Mrinalini retorted, ‘no, she will never look like her mother. She will always look like you, perhaps with some parts like her mother’.
There was a moment of stunned silence. Maya couldn’t help but feel the underlying tension in that comment.
She was visiting Shubham, a close classmate from college. As this was her first visit after their baby was born, he was showing the baby photographs from day one. Along with his wife Pari, they were filling her in with all the details. Maya commented that she looked just like Shubham to which he replied, ‘yes she did look exactly like me as a kid but now more and more she resembles her mom’. The retort from his mother, Mrinalini came at that juncture.
No one reacted to it. They just let the comment slip. Maya thought it was prudent to refrain too.
Shubham had married Pari against the wishes of his parents, especially his mother. He’d tried to placate her and accept Pari for a year but with no success. This led to much turmoil at home and according to some members of his family was the reason for his father’s heart attack which left him bedridden since. His uncle (father’s brother), stepped in at that point and decided to be mediator and somehow convinced Mrinalini to let the marriage happen. It was one arduous task since she wanted everything to happen just as she’d wanted. After all this marriage was changing her life – her son was marrying someone she didn’t approve. Her husband had become bedridden which increased her responsibilities at home and here she was being forced to do her duty as a mother-in-law following tradition and rituals. She felt like she was losing control and slowly but steadily she began to blame Pari.
Maya knew all that but couldn’t comprehend the animosity she felt in Mrinalini’s reaction to her grandchild. She thought when grand children came, no matter what the history, in-laws always found a way to come to terms with the situation. At least that’s what she had seen in some cases.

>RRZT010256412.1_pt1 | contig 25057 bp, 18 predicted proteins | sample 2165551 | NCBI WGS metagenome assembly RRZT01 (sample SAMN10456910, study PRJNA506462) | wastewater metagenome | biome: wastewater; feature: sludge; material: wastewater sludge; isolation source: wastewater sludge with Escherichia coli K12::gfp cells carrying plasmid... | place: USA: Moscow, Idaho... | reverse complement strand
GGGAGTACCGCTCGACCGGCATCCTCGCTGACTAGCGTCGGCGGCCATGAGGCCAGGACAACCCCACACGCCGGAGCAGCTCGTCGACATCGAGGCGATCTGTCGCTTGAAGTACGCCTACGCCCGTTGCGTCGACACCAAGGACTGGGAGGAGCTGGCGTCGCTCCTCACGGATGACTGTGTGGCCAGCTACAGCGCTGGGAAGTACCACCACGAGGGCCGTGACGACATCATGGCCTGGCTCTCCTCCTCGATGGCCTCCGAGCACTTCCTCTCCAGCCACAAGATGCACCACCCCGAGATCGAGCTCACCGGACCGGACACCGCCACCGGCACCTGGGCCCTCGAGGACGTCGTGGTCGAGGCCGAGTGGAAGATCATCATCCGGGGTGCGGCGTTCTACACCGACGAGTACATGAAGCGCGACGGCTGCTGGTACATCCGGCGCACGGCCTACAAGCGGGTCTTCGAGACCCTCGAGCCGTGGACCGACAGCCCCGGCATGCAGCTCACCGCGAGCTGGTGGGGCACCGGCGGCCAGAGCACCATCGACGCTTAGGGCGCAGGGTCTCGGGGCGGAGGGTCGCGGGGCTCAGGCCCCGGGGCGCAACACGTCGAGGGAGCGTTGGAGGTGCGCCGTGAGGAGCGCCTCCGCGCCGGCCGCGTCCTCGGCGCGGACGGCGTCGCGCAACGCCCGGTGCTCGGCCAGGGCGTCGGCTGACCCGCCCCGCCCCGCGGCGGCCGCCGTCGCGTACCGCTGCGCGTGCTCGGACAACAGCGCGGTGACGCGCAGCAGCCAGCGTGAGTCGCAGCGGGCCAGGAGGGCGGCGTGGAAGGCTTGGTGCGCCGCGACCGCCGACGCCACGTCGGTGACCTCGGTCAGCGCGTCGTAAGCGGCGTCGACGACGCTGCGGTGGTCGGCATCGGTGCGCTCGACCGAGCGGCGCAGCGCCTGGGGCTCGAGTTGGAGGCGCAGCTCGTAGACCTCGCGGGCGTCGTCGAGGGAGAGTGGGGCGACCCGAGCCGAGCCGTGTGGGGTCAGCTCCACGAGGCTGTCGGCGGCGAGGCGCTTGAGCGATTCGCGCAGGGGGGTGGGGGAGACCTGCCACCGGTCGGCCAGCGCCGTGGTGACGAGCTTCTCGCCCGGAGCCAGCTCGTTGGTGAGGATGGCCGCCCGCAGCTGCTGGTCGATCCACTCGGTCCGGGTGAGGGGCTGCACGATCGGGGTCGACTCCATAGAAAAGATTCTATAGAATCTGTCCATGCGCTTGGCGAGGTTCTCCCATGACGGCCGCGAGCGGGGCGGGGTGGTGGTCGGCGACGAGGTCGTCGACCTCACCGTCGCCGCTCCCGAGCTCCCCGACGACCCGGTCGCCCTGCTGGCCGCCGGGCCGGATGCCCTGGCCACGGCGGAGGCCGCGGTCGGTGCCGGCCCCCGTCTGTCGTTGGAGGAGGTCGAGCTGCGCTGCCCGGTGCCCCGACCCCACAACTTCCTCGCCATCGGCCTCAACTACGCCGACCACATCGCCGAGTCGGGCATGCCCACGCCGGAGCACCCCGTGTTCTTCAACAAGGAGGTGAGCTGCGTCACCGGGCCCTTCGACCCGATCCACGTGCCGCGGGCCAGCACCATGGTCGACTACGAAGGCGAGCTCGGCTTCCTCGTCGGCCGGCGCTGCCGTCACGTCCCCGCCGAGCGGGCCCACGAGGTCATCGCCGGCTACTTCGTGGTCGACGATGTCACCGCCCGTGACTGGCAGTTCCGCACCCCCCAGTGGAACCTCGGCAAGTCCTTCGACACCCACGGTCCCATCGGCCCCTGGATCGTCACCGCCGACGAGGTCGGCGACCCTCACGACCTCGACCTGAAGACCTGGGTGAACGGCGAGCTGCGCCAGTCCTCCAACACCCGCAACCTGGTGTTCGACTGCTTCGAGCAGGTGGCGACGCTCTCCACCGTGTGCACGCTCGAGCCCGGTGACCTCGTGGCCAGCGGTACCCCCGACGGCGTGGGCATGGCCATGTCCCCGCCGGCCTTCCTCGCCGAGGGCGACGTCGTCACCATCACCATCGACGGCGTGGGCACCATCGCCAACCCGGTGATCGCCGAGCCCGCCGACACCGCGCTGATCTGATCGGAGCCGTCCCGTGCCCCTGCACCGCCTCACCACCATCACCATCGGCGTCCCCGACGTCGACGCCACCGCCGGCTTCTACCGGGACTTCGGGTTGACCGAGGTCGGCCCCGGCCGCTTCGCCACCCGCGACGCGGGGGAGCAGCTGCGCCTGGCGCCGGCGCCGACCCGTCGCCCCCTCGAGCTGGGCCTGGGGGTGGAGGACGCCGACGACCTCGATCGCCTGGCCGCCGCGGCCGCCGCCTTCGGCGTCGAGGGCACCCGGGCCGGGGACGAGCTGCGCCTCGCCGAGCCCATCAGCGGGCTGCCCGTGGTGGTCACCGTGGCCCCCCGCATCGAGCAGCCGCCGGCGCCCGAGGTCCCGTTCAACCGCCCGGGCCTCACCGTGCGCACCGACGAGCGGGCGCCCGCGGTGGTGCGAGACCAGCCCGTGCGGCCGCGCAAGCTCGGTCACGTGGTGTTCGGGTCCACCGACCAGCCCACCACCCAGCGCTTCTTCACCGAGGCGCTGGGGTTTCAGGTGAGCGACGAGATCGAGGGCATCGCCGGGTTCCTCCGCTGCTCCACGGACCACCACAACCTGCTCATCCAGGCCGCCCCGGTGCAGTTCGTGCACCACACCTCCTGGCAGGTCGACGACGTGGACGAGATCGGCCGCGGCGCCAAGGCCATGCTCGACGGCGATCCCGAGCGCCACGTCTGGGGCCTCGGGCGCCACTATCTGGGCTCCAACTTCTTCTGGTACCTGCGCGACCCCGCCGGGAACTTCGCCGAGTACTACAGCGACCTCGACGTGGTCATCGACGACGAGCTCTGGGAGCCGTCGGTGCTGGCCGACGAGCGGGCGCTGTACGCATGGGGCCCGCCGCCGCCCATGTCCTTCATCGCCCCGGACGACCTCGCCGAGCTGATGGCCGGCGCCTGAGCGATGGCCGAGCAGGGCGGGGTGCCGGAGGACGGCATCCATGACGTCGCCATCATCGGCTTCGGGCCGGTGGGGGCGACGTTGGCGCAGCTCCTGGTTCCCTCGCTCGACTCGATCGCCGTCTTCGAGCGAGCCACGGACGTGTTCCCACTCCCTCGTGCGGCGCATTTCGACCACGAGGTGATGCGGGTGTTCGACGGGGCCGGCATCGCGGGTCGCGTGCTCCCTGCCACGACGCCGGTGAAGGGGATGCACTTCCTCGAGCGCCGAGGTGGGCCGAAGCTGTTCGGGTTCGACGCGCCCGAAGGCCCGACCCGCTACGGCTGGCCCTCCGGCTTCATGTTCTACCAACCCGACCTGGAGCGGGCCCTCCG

Unfortunately for Shubham that never happened. Every day was a negotiation and it didn’t help matters when Pari began reacting to the constant jibe from her mother-in-law. She struggled to gain acceptance in the extended family too. Being strongly independent minded she refused to be accommodating. In the initial months she did pretend to try but soon went on to live her life the way she wanted to. The only one playing the balancing act was Shubham.
Things became even more strenuous when their child was born – there were constant arguments about the right ways to nurture a child. Pari returned to her job after the maternity break and although she had full time help for the child, Mrinalini was always around to supervise. It should ideally have been a win-win situation for both but human emotions don’t work that way.
They’d been married for four years now. Shubham’s dad’s progress was slow but physiotherapy was really helping. They had a lovely child. One would think that time heals the hurt but not in this case.
The child did look like Pari now but guess acknowledging that was really difficult for Mrinalini. Was that comment yet another way for Mrinalini to reject Pari?
Maya wondered about the impact on the child as she grew up to realise and sense this unsaid friction between her mother and grandmother. Were they being fair on her? Would she always feel compelled to take sides? By the time she learnt the art of managing this blame game, who would she hold responsible? Would she hope that her father was more assertive? Wouldn’t this later impact her reaction to her future in-laws and family?
Perhaps this is what people mean when they say, ‘history repeats itself!’